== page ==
I use the word “minerality” often when describing old world style wines or wines with a little rusticity to them (I think I just found two more words to define). Wines from Rioja, Bordeaux, Chablis and the Loire Valley in France are notorious for expressing minerality. As I was reading Clifford Brown’s wine blog I noticed how often he too liked to use minerals in his wine descriptors. So I reached out to Cliff and asked if he would like to take a crack at defining this word as it is used in relation to wine. Here is his definition.

Minerality in wine:


You have now entered the kingdom of “Wine Geek”. Minerality in wine is one of those things half the people totally believe in and the other half consider it to be nonsense.

To me minerality in a wine is a good thing, these add complexity, depth, and that little something extra that separates a good from a great wine. For those who don’t understand the nuances these bring to a wine or don’t think they exist, you are not alone. Minerality in a wine always stirs controversy. Have you ever encountered any of the following:

– The aroma of sun-baked stones

– A chalky element that lingers on the finish

– A touch of slate or gravel on your palate

These are examples of what I consider to be minerality in a wine. Obviously these items weren’t added to the wine, they are the result of elements that are absorbed into the grapes from the ground via the root system. In a word, part of the terroir. Minerals are the elements you encounter in a glass of wine that aren’t usually associated with the grapes, or from aging in oak barrel. Minerality in a wine comes from the soil. I generally see more minerality in wines made from grapes that had to struggle to get ripe and its roots go deep into the soil to find traces of water. I also seem to find more minerality in wines made from older vines or that have some age on the bottles.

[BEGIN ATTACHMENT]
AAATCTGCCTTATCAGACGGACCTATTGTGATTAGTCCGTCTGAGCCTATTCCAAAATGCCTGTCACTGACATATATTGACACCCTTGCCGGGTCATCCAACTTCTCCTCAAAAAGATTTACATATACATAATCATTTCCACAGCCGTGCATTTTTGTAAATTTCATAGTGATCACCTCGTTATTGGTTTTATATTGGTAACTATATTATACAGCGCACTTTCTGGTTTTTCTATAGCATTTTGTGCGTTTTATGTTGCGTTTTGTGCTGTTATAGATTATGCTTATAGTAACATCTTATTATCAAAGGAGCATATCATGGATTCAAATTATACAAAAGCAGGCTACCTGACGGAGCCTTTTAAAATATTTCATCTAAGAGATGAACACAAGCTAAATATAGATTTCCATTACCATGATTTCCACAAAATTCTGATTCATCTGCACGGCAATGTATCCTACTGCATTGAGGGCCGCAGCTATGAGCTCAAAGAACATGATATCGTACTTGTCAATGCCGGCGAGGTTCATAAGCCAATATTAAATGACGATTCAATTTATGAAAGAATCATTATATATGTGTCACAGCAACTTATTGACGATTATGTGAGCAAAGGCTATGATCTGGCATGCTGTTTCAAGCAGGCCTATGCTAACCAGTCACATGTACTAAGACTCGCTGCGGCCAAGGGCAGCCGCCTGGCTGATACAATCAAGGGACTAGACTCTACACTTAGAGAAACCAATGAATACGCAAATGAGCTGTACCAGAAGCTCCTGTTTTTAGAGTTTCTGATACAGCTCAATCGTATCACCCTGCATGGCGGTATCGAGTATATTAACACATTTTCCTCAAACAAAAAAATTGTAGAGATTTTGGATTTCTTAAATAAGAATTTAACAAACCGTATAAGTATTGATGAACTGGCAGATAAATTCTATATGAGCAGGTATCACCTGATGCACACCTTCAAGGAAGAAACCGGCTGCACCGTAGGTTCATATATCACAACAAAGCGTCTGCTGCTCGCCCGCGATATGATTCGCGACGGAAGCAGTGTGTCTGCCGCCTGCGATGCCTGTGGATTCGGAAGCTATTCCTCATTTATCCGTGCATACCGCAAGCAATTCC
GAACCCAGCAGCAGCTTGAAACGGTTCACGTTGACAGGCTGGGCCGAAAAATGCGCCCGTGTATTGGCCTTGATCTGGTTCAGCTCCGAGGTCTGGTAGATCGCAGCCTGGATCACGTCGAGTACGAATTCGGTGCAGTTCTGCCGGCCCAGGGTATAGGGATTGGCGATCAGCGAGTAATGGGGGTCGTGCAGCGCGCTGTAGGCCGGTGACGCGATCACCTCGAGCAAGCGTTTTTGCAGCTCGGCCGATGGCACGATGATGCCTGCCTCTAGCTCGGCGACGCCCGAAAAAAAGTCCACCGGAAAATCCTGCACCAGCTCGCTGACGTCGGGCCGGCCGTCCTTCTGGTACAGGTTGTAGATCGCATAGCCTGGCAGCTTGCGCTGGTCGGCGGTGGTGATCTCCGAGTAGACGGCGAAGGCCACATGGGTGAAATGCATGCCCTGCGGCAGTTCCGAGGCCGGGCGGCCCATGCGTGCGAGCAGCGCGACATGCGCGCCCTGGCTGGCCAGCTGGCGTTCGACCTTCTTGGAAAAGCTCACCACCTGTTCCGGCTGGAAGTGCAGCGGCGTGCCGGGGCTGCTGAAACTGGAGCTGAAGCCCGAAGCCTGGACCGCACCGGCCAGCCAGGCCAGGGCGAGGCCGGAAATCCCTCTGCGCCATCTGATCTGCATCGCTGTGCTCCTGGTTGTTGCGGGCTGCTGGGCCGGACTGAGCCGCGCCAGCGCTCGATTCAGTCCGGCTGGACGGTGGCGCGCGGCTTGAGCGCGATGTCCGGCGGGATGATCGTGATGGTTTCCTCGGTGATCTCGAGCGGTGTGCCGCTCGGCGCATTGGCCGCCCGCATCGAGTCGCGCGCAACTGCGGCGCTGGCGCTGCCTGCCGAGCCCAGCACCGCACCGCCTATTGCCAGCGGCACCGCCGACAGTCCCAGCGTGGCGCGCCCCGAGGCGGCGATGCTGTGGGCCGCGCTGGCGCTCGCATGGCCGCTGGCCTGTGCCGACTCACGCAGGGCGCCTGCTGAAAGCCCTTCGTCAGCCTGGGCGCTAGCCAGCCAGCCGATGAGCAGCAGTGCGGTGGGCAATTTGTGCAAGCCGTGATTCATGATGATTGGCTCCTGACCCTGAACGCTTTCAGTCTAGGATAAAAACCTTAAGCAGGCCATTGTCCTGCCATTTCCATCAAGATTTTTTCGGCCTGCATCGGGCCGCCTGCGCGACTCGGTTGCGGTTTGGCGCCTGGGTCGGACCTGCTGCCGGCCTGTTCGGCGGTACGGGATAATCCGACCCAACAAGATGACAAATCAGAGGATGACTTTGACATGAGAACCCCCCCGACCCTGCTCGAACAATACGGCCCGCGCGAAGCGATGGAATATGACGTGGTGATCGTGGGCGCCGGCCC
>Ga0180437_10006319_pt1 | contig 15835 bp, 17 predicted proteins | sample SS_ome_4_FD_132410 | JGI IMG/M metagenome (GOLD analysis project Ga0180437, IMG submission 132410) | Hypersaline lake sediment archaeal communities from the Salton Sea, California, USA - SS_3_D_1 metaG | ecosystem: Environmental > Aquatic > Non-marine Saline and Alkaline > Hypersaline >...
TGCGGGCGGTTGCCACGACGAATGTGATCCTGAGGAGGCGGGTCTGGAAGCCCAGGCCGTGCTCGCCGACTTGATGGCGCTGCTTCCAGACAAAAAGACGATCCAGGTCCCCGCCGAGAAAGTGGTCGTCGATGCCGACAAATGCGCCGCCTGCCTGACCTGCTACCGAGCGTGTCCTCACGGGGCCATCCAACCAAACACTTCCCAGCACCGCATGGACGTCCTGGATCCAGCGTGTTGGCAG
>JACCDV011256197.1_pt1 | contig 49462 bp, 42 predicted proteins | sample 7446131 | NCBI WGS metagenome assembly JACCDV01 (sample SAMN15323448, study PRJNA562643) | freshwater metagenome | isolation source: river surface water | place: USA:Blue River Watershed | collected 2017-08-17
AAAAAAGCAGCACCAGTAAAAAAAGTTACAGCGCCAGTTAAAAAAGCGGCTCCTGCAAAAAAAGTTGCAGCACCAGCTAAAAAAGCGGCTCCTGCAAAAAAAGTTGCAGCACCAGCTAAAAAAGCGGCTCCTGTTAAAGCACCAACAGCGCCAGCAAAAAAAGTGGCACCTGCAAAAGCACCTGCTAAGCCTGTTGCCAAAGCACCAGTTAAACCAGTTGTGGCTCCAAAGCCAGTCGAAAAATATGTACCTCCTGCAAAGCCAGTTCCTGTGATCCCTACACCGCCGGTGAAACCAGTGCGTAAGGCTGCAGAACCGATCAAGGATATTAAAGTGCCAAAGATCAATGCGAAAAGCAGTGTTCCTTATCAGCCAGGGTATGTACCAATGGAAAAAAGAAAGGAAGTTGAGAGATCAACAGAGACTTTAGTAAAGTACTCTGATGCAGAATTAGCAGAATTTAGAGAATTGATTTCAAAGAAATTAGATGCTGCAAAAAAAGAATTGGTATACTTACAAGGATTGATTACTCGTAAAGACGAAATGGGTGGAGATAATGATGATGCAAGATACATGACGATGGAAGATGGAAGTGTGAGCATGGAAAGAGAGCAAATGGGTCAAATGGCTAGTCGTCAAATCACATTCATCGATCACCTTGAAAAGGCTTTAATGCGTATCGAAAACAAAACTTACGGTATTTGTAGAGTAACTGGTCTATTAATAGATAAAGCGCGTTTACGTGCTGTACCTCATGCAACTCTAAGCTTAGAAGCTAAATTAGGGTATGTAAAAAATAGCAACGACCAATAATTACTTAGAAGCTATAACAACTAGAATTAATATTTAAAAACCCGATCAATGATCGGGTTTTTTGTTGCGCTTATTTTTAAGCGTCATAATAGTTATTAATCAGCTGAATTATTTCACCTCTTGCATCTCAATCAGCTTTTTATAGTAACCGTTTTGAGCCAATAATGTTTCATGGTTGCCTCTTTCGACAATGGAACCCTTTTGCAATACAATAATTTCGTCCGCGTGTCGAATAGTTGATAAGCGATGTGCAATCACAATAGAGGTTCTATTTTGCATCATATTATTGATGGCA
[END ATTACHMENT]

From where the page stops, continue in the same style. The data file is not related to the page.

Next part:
Granted, most wines, especially lower cost, bulk produced wines usually don’t display very much minerality, but you can get good examples at low price points. Most Côtes du Rhône and German Rieslings display solid minerality as do rosé wines from Tavel and Bandol in France. Generally, overly ripe grapes and excessive oak aging can mask minerality.

The next time you sniff and taste a wine, eliminate all the fruit elements you encounter. Next eliminate the influences of barrel aging such as spice, vanilla, licorice, and cedar. The remainder are generally minerals.

The next bottle of wine that smells like flint or rocks, tastes like iron or chalky limestone, or leaves a mouth-watering taste you would associate with gravel, congratulations you understand minerality.

Cliff Brown

I want to thank Cliff for contributing this excellent definition of minerality. Funny thing is, minerality is one of those words that is used a ton, but is not in the dictionary. Cliff pointed out another very interesting thing; It is a word that is hotly debated in some circles of the wine world. Skip the debate, it is something you can detect in a wine and it is one of my favorite elements. Hopefully Cliff made it much easier for you to understand. Cheers!

About Stan The Wine Man

I am a blue collar wine guy who has been in the biz for over twenty years. I work at a store in a tourist destination stop. I work hard at finding the best wine for the money. I love the challenge of learning my customer's palate so I can find the best wine for them, whether it is Petrus or white zinfandel. Cheers!
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